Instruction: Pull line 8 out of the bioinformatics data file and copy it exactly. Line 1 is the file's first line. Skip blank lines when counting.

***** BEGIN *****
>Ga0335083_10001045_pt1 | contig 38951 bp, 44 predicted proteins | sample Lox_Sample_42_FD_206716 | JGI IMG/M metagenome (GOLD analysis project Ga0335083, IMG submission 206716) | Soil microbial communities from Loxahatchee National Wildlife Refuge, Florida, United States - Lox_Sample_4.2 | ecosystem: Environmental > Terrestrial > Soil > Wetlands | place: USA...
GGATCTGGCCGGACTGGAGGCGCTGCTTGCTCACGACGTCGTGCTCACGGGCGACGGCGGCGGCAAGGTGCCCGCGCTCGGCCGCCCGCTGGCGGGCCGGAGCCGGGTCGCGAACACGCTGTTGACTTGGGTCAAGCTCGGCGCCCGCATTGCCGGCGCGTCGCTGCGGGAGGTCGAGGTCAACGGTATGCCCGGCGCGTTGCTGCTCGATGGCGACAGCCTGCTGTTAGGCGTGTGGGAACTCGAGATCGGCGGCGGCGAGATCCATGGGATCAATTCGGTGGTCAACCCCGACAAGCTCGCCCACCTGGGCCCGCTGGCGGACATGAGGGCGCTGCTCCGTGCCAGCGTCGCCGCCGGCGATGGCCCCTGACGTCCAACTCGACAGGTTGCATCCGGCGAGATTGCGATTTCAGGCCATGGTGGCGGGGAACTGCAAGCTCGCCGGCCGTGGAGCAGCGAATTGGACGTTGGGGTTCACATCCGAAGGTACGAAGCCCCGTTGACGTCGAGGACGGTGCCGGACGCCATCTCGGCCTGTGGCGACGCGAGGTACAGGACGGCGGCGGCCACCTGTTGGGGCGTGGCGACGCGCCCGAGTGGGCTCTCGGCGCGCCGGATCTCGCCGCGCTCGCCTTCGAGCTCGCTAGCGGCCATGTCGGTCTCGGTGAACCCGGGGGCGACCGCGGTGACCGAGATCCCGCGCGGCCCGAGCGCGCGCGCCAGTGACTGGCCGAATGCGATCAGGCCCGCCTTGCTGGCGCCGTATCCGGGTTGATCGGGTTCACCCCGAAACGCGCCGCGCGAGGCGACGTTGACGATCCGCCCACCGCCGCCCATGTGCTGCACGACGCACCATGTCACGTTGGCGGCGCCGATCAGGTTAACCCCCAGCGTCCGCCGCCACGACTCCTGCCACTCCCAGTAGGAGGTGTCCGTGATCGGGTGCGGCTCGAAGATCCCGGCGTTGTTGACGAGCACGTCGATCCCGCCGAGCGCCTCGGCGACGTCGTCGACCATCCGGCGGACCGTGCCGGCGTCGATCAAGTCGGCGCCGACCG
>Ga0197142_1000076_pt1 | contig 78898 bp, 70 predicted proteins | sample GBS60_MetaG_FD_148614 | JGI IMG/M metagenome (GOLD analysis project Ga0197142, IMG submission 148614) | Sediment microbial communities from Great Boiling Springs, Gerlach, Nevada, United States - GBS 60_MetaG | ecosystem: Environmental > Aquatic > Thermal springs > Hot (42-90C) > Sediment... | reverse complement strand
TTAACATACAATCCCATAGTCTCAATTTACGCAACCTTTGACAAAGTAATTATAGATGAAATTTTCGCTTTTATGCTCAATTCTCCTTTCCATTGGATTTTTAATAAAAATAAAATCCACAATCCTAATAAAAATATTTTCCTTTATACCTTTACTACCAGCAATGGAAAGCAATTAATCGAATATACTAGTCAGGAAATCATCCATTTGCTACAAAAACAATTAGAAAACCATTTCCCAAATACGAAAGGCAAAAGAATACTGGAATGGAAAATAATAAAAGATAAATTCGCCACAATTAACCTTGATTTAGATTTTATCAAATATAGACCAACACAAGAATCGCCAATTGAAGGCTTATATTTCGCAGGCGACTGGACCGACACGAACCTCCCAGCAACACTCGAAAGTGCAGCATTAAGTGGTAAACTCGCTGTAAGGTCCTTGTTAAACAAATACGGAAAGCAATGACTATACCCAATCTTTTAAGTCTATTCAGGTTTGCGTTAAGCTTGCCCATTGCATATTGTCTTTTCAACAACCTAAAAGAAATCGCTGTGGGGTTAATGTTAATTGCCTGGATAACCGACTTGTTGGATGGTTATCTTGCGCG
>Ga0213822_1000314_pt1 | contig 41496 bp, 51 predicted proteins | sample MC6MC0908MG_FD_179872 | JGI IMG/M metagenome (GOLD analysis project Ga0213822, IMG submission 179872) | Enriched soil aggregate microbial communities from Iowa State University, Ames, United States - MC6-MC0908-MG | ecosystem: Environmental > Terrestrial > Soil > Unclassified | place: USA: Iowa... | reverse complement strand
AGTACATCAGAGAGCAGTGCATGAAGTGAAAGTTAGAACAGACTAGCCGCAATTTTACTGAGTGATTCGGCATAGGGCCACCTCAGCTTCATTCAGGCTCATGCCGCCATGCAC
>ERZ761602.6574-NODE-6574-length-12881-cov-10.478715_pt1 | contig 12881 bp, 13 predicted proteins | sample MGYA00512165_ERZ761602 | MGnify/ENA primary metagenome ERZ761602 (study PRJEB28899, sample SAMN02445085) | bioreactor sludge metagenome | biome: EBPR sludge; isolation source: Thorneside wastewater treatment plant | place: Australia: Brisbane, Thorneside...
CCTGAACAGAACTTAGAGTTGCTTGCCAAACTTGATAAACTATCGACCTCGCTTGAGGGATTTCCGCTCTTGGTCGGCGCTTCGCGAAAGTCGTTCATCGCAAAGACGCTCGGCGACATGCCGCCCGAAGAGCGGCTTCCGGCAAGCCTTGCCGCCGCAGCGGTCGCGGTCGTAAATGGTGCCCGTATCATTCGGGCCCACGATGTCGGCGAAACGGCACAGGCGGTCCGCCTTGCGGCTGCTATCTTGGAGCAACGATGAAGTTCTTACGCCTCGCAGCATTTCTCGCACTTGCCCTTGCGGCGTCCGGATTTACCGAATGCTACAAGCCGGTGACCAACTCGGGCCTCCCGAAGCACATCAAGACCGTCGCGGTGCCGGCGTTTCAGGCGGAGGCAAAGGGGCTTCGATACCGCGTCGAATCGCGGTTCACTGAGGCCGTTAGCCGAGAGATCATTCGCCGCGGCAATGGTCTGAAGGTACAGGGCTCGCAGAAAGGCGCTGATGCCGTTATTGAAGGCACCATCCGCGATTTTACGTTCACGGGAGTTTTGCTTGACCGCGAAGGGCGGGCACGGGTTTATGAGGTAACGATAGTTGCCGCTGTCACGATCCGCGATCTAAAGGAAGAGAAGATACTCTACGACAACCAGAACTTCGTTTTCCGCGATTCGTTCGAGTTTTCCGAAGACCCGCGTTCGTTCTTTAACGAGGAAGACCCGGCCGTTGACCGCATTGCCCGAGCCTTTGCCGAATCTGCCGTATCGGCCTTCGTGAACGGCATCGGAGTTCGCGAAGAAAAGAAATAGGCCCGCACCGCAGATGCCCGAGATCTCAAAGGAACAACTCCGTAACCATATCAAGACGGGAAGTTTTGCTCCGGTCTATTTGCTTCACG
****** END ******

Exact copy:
CCTGAACAGAACTTAGAGTTGCTTGCCAAACTTGATAAACTATCGACCTCGCTTGAGGGATTTCCGCTCTTGGTCGGCGCTTCGCGAAAGTCGTTCATCGCAAAGACGCTCGGCGACATGCCGCCCGAAGAGCGGCTTCCGGCAAGCCTTGCCGCCGCAGCGGTCGCGGTCGTAAATGGTGCCCGTATCATTCGGGCCCACGATGTCGGCGAAACGGCACAGGCGGTCCGCCTTGCGGCTGCTATCTTGGAGCAACGATGAAGTTCTTACGCCTCGCAGCATTTCTCGCACTTGCCCTTGCGGCGTCCGGATTTACCGAATGCTACAAGCCGGTGACCAACTCGGGCCTCCCGAAGCACATCAAGACCGTCGCGGTGCCGGCGTTTCAGGCGGAGGCAAAGGGGCTTCGATACCGCGTCGAATCGCGGTTCACTGAGGCCGTTAGCCGAGAGATCATTCGCCGCGGCAATGGTCTGAAGGTACAGGGCTCGCAGAAAGGCGCTGATGCCGTTATTGAAGGCACCATCCGCGATTTTACGTTCACGGGAGTTTTGCTTGACCGCGAAGGGCGGGCACGGGTTTATGAGGTAACGATAGTTGCCGCTGTCACGATCCGCGATCTAAAGGAAGAGAAGATACTCTACGACAACCAGAACTTCGTTTTCCGCGATTCGTTCGAGTTTTCCGAAGACCCGCGTTCGTTCTTTAACGAGGAAGACCCGGCCGTTGACCGCATTGCCCGAGCCTTTGCCGAATCTGCCGTATCGGCCTTCGTGAACGGCATCGGAGTTCGCGAAGAAAAGAAATAGGCCCGCACCGCAGATGCCCGAGATCTCAAAGGAACAACTCCGTAACCATATCAAGACGGGAAGTTTTGCTCCGGTCTATTTGCTTCACG